has hit a major home run with its latest Skyline, known as the GT-R
here in the States. In fact, the car was knocked so far out of the park that it seems an obvious choice for anyone's Car of the Year. Nissan's latest supercar
boasts enough performance to take on the best from the rest of the world regardless of price, making it an amazing value despite costing upwards of $80,000
. As such, the new GT-R
has been awarded the Car of the Year trophy from Automobile Mag
. Who are we to argue?
Other winners of Automobile's
year-end awards include Audi's
coupe, which takes the award for Design of the Year, though it seems it feels like the A5's already been around for more than a year. Man of the Year goes to Honda's
CEO, Takeo Fuki, who's company is now reaping the rewards for staying true to its initial vision of rational, fuel efficient
designs after all these years. It's pretty hard to take exception with these choices, though 2009, which is right around the corner, is shaping up to be the year of fuel efficiency. Follow the jump for Automobile Mag
's official press release, which has a few extra award winners we didn't mention.
AUTOMOBILE Magazine Names the Nissan GT-R Automobile of the Year
ANN ARBOR, Mich.--(BUSINESS WIRE)-- AUTOMOBILE Magazine, America's leading automotive lifestyle publication and part of Source Interlink Media, LLC, a subsidiary of media and marketing services company Source Interlink Companies, Inc. (NASDAQ:SORC), announced today that the Nissan GT-R is the 2009 Automobile of the Year. The magazine also named the Audi A5 Design of the Year, Honda president and CEO Takeo Fukui Man of the Year, and Direct Fuel Injection Technology of the Year.
The winners are featured in the pages of the January 2009 issue of AUTOMOBILE Magazine, available on newsstands beginning December 2, 2008.
2009 Automobile of the Year: Nissan GT-R
The much anticipated Nissan GT-R is the first Japanese supercar to seriously threaten the reigning opposition, many of whom the GT-R bested on Germany's renowned Nurburgring. Editors noted that while the Nissan GT-R rides like a subway car, sounds like an appliance and weighs a ton, it still deserved to be named Automobile of the Year for delivering high-intensity fun and astonishing performance.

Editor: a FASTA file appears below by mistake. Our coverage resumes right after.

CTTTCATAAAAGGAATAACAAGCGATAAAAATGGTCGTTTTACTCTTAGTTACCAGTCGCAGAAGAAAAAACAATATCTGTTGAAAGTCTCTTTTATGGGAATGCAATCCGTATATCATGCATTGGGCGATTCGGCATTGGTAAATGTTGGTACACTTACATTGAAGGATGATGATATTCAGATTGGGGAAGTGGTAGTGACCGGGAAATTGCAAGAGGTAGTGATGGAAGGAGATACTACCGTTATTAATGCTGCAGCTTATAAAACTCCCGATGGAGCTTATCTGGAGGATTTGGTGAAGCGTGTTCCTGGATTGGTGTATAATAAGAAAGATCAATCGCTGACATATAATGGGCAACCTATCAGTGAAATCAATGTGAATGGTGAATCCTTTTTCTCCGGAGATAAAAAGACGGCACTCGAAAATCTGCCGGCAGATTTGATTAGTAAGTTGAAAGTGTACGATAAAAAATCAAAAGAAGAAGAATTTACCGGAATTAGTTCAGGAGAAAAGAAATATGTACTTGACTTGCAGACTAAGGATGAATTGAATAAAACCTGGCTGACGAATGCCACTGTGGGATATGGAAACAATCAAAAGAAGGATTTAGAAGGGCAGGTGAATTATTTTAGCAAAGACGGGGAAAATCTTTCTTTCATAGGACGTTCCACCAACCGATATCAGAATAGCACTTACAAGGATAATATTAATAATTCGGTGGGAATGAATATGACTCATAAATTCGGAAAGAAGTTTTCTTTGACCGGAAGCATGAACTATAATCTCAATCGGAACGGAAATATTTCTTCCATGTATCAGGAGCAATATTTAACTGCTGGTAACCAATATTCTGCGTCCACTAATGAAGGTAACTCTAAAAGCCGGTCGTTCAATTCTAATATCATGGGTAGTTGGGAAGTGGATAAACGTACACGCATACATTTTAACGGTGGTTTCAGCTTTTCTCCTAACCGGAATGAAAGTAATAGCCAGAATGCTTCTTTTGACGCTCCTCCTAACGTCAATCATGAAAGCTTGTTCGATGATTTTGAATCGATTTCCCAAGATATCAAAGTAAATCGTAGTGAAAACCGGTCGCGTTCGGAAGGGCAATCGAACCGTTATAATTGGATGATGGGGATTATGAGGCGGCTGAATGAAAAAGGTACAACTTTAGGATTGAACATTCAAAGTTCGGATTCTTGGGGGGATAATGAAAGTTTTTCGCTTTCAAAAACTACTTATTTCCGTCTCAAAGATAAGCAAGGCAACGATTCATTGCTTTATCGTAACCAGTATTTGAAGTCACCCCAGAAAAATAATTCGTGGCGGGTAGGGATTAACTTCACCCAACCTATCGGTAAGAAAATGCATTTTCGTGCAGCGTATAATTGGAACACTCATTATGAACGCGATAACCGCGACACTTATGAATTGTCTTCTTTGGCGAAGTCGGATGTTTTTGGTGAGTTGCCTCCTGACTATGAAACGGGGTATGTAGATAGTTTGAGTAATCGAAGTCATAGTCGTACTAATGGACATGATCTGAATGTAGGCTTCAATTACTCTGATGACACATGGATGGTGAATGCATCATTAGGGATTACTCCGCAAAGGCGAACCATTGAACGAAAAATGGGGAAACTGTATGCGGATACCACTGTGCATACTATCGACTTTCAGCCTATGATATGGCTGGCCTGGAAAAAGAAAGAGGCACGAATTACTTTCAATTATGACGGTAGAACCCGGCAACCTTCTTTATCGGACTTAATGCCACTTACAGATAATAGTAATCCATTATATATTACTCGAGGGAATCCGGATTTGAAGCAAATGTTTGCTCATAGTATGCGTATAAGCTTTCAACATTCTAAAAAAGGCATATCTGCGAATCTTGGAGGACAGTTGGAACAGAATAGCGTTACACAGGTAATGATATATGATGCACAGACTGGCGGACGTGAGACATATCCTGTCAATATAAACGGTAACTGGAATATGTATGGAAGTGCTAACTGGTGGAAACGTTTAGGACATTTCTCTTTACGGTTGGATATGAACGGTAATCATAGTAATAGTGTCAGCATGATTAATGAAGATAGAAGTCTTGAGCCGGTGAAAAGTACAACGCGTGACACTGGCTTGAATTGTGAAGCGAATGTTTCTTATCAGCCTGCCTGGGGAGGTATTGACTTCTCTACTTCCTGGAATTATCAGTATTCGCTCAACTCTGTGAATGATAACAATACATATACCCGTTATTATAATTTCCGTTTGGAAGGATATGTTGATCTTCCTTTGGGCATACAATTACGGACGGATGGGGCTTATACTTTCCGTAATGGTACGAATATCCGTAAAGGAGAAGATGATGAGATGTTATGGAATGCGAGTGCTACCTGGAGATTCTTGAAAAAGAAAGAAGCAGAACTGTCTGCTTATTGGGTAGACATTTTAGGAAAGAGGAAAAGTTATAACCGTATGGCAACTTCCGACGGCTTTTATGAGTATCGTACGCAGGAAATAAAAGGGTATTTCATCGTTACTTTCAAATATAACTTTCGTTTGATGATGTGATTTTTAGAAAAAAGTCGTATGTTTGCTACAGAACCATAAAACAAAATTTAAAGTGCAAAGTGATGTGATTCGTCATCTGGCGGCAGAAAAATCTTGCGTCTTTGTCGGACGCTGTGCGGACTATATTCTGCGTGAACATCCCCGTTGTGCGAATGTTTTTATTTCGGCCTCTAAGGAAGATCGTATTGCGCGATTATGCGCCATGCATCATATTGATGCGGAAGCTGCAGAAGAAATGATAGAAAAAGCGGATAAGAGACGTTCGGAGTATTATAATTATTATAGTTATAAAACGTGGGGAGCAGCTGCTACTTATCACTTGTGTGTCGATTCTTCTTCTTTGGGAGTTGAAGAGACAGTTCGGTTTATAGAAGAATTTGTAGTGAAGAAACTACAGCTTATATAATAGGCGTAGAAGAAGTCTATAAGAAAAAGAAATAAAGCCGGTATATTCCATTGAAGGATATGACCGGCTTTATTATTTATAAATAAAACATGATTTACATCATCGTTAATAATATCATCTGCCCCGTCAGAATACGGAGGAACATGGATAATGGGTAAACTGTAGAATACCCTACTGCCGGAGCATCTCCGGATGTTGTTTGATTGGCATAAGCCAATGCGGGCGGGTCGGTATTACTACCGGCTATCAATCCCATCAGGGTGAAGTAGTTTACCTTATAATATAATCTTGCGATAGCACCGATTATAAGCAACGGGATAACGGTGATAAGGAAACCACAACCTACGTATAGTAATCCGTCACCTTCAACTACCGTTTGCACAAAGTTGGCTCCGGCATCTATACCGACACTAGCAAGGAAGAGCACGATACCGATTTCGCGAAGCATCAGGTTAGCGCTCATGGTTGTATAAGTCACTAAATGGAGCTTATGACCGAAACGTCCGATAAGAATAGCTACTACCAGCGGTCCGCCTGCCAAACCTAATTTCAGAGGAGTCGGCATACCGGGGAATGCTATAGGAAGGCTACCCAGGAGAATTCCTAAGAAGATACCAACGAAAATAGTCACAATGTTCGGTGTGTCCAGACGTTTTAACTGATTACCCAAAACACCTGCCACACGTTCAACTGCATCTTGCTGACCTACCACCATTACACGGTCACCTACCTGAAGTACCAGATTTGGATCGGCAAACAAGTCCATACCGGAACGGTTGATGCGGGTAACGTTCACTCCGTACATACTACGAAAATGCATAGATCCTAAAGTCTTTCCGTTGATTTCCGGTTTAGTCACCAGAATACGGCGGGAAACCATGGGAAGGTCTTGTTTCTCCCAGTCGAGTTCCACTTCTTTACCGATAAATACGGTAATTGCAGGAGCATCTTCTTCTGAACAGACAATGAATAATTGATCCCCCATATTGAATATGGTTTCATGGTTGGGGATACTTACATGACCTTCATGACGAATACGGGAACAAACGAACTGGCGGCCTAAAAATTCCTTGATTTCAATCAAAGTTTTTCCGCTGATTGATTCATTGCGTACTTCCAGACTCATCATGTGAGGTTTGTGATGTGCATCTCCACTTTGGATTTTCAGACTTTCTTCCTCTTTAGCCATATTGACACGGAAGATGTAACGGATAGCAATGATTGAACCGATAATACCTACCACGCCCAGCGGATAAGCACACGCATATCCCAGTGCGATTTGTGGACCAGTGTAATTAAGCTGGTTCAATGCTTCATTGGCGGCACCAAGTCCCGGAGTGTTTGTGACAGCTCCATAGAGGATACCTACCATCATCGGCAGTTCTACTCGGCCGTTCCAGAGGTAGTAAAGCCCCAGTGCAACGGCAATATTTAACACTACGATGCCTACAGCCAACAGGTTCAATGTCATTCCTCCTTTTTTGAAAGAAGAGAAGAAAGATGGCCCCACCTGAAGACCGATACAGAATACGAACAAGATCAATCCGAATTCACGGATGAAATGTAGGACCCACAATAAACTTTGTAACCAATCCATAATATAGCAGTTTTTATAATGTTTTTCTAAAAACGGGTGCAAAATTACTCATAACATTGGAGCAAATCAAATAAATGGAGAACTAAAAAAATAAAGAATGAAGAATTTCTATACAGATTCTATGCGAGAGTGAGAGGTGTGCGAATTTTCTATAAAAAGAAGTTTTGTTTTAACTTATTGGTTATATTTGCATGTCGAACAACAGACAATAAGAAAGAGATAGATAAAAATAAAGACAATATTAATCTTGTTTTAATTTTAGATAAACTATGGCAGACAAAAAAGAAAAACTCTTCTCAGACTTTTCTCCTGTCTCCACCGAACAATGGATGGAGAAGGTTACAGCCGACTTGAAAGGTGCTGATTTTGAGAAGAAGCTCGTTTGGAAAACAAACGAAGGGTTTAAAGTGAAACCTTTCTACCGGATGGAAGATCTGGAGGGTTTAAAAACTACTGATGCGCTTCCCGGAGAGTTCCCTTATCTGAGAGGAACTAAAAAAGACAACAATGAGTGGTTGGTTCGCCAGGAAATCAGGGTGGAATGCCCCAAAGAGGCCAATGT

'For decades, previous versions of the GT-R were never exported to the United States. Now we know what we've been missing, and are we happy to be invited to the party,' said Jean Jennings, president and editor-in-chief of AUTOMOBILE Magazine. 'What we love about the GT-R is that it refuses to compromise. It is not comfortable, it is not trying to make friends and it is not trying to influence people. It exists for one reason only ' to go fast ' and it does.'
In awarding the GT-R its ultimate prize, AUTOMOBILE Magazine editors cited the car's 'neck-snapping acceleration,' 'super-accurate steering' and 'incredible value' by supercar standards.
Design of the Year: Audi A5
AUTOMOBILE Magazine's Design of the Year is notable for its restraint, elegance, and perfect execution on the interior and not just the exterior, according to editors. Initially, the editors were skeptical of Volkswagen Group design chief Walter de Silva's assertion that the Audi A5 is his best-ever design. It was on seeing the A5 on the road, however, that the magazine's editors could fully appreciate the quality of the A5's total design. Audi has indeed created a beautiful car.
'The first point of appreciation comes upon approaching the car,' said Design Editor Robert Cumberford. 'The second comes when the door is opened to one of the best interiors offered today, in any car at any price. The A5's elegance, stability, and sheer visual presence make it a clear winner.'
Man of the Year: Takeo Fukui - President, Honda Motor Company
In a year when the U.S. auto market has been challenged by fuel prices and the financial meltdown, Honda stands as an exception. With Takeo Fukui at the reins, Honda maintained a diverse model mix, especially in the small-car arena, and successfully positioned itself for the current marketplace.